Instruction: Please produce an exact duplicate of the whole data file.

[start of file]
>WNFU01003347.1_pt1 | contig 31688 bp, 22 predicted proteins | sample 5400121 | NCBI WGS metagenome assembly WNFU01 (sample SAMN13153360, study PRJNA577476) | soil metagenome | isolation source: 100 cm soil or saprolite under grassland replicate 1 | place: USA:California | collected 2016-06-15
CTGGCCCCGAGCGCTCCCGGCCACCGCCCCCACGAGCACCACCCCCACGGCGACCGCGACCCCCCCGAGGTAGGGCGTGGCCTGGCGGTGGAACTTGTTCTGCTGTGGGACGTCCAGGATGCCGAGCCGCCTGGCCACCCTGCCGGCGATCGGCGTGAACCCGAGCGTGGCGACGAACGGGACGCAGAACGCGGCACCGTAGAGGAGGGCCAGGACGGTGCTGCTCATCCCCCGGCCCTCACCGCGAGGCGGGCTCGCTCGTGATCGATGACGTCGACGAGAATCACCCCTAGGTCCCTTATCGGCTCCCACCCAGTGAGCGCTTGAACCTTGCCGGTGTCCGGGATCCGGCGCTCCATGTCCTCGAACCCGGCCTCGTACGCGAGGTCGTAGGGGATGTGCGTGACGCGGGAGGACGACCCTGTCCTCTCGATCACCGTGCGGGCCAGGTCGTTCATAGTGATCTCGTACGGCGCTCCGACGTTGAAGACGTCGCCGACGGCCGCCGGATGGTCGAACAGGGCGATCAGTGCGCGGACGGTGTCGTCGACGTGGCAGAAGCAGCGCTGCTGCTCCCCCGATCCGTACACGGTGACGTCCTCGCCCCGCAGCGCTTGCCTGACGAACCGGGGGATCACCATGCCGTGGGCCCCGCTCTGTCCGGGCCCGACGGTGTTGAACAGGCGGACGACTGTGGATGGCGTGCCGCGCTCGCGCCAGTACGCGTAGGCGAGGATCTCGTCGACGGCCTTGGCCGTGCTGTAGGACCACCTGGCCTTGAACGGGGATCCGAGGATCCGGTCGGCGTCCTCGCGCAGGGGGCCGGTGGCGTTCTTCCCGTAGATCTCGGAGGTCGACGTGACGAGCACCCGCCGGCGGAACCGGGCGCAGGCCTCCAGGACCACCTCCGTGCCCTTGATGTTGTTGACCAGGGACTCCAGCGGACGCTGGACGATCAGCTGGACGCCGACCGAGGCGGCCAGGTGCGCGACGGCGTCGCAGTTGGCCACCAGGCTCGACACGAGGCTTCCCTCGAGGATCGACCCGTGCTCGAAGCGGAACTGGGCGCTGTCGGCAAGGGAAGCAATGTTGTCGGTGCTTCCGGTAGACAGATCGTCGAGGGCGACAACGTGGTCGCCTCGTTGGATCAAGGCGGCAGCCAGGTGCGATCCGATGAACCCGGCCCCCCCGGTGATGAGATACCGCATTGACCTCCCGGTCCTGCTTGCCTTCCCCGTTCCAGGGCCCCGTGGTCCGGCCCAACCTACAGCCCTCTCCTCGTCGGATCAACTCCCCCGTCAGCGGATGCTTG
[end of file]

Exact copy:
>WNFU01003347.1_pt1 | contig 31688 bp, 22 predicted proteins | sample 5400121 | NCBI WGS metagenome assembly WNFU01 (sample SAMN13153360, study PRJNA577476) | soil metagenome | isolation source: 100 cm soil or saprolite under grassland replicate 1 | place: USA:California | collected 2016-06-15
CTGGCCCCGAGCGCTCCCGGCCACCGCCCCCACGAGCACCACCCCCACGGCGACCGCGACCCCCCCGAGGTAGGGCGTGGCCTGGCGGTGGAACTTGTTCTGCTGTGGGACGTCCAGGATGCCGAGCCGCCTGGCCACCCTGCCGGCGATCGGCGTGAACCCGAGCGTGGCGACGAACGGGACGCAGAACGCGGCACCGTAGAGGAGGGCCAGGACGGTGCTGCTCATCCCCCGGCCCTCACCGCGAGGCGGGCTCGCTCGTGATCGATGACGTCGACGAGAATCACCCCTAGGTCCCTTATCGGCTCCCACCCAGTGAGCGCTTGAACCTTGCCGGTGTCCGGGATCCGGCGCTCCATGTCCTCGAACCCGGCCTCGTACGCGAGGTCGTAGGGGATGTGCGTGACGCGGGAGGACGACCCTGTCCTCTCGATCACCGTGCGGGCCAGGTCGTTCATAGTGATCTCGTACGGCGCTCCGACGTTGAAGACGTCGCCGACGGCCGCCGGATGGTCGAACAGGGCGATCAGTGCGCGGACGGTGTCGTCGACGTGGCAGAAGCAGCGCTGCTGCTCCCCCGATCCGTACACGGTGACGTCCTCGCCCCGCAGCGCTTGCCTGACGAACCGGGGGATCACCATGCCGTGGGCCCCGCTCTGTCCGGGCCCGACGGTGTTGAACAGGCGGACGACTGTGGATGGCGTGCCGCGCTCGCGCCAGTACGCGTAGGCGAGGATCTCGTCGACGGCCTTGGCCGTGCTGTAGGACCACCTGGCCTTGAACGGGGATCCGAGGATCCGGTCGGCGTCCTCGCGCAGGGGGCCGGTGGCGTTCTTCCCGTAGATCTCGGAGGTCGACGTGACGAGCACCCGCCGGCGGAACCGGGCGCAGGCCTCCAGGACCACCTCCGTGCCCTTGATGTTGTTGACCAGGGACTCCAGCGGACGCTGGACGATCAGCTGGACGCCGACCGAGGCGGCCAGGTGCGCGACGGCGTCGCAGTTGGCCACCAGGCTCGACACGAGGCTTCCCTCGAGGATCGACCCGTGCTCGAAGCGGAACTGGGCGCTGTCGGCAAGGGAAGCAATGTTGTCGGTGCTTCCGGTAGACAGATCGTCGAGGGCGACAACGTGGTCGCCTCGTTGGATCAAGGCGGCAGCCAGGTGCGATCCGATGAACCCGGCCCCCCCGGTGATGAGATACCGCATTGACCTCCCGGTCCTGCTTGCCTTCCCCGTTCCAGGGCCCCGTGGTCCGGCCCAACCTACAGCCCTCTCCTCGTCGGATCAACTCCCCCGTCAGCGGATGCTTG